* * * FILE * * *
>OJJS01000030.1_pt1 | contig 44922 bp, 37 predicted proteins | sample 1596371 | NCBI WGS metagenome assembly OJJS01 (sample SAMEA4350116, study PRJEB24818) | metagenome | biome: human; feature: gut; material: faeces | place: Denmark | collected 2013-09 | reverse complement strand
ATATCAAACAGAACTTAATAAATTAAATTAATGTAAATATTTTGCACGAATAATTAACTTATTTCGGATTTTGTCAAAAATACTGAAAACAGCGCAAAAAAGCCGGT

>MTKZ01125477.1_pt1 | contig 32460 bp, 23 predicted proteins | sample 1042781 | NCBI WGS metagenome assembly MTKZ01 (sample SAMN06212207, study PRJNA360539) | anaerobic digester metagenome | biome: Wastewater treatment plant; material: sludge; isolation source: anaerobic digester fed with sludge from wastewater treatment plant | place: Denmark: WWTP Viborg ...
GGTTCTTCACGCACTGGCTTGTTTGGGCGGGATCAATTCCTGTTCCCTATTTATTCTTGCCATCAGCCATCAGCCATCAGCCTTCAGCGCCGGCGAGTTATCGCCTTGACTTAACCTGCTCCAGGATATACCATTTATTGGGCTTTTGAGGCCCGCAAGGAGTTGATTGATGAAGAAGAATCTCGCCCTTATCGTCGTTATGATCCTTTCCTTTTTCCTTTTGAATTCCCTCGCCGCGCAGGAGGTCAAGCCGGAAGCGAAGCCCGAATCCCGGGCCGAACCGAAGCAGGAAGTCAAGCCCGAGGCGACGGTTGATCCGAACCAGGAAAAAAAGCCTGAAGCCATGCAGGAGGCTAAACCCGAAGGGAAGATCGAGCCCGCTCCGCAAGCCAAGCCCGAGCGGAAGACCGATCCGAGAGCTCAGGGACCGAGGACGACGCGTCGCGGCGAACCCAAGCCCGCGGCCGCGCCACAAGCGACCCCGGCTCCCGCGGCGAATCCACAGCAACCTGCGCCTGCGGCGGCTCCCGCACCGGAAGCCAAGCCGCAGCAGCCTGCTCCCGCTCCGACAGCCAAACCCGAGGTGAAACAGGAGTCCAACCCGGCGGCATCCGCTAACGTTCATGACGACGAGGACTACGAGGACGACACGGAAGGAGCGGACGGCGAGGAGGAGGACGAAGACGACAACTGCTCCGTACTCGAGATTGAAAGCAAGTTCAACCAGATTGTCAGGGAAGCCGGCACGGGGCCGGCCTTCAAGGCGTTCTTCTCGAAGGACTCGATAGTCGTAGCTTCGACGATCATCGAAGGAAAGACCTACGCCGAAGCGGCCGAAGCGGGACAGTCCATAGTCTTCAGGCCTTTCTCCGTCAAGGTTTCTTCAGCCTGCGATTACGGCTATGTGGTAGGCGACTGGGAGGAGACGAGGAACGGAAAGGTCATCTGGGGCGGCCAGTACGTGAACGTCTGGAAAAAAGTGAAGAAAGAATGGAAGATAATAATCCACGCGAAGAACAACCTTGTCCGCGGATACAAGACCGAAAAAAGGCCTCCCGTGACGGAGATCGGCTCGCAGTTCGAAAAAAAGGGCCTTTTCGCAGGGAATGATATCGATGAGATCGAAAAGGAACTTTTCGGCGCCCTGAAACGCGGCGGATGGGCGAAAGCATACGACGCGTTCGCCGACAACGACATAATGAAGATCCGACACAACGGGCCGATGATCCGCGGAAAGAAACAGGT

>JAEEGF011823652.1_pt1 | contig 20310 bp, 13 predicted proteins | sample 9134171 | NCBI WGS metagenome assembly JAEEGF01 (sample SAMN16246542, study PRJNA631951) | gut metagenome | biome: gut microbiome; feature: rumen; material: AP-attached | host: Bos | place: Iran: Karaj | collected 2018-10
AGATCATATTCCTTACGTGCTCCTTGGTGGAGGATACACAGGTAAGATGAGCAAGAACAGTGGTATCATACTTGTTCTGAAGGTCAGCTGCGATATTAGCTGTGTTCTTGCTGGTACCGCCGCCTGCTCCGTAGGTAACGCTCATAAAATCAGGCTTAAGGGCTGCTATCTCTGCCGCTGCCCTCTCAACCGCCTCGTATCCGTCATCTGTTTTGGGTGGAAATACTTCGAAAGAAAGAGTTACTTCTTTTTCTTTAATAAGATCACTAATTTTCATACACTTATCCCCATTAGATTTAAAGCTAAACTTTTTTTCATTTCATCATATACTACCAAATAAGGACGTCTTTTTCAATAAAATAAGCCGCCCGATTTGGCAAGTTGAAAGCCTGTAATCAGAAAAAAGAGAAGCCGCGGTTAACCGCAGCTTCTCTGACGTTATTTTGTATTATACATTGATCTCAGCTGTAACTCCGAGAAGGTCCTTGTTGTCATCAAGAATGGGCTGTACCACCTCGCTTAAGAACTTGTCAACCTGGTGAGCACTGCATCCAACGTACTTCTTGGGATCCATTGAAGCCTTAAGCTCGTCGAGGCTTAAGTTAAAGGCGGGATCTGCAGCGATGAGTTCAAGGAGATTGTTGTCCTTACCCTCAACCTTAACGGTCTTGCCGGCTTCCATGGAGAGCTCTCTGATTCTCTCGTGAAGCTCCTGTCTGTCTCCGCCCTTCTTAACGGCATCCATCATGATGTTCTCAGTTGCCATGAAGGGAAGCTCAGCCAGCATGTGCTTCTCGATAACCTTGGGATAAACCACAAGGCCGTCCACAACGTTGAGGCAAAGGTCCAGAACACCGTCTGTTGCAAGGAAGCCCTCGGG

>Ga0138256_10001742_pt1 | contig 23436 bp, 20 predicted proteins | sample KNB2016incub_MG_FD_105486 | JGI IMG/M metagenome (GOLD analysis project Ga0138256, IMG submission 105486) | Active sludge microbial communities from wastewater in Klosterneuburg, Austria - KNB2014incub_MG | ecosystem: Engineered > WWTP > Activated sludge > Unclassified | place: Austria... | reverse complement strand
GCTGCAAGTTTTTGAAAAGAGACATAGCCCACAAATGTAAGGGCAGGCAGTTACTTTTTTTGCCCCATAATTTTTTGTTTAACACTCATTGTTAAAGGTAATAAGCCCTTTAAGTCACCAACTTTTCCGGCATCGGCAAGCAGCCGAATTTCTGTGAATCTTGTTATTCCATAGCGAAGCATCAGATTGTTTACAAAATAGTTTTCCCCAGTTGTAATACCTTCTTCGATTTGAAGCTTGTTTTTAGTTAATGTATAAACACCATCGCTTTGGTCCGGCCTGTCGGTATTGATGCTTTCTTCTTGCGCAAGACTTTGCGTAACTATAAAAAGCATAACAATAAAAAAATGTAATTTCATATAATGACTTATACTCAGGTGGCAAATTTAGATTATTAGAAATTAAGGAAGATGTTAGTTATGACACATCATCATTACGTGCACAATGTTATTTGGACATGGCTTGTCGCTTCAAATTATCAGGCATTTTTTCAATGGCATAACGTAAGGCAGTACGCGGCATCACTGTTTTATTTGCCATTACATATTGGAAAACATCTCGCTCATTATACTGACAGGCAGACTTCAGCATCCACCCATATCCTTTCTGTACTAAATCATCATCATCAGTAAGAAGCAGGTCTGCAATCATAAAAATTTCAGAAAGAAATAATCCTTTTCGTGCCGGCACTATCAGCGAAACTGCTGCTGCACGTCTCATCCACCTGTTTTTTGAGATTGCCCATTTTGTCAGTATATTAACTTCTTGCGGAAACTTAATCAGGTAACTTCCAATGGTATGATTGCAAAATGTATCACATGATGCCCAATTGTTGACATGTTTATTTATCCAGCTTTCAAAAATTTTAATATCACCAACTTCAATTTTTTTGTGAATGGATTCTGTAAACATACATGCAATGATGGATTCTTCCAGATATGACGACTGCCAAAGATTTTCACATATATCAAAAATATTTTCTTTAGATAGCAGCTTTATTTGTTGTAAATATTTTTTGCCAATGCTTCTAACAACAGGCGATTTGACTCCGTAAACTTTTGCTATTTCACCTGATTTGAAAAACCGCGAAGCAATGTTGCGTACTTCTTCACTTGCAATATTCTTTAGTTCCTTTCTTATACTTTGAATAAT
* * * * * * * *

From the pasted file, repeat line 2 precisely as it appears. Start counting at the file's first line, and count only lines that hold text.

ATATCAAACAGAACTTAATAAATTAAATTAATGTAAATATTTTGCACGAATAATTAACTTATTTCGGATTTTGTCAAAAATACTGAAAACAGCGCAAAAAAGCCGGT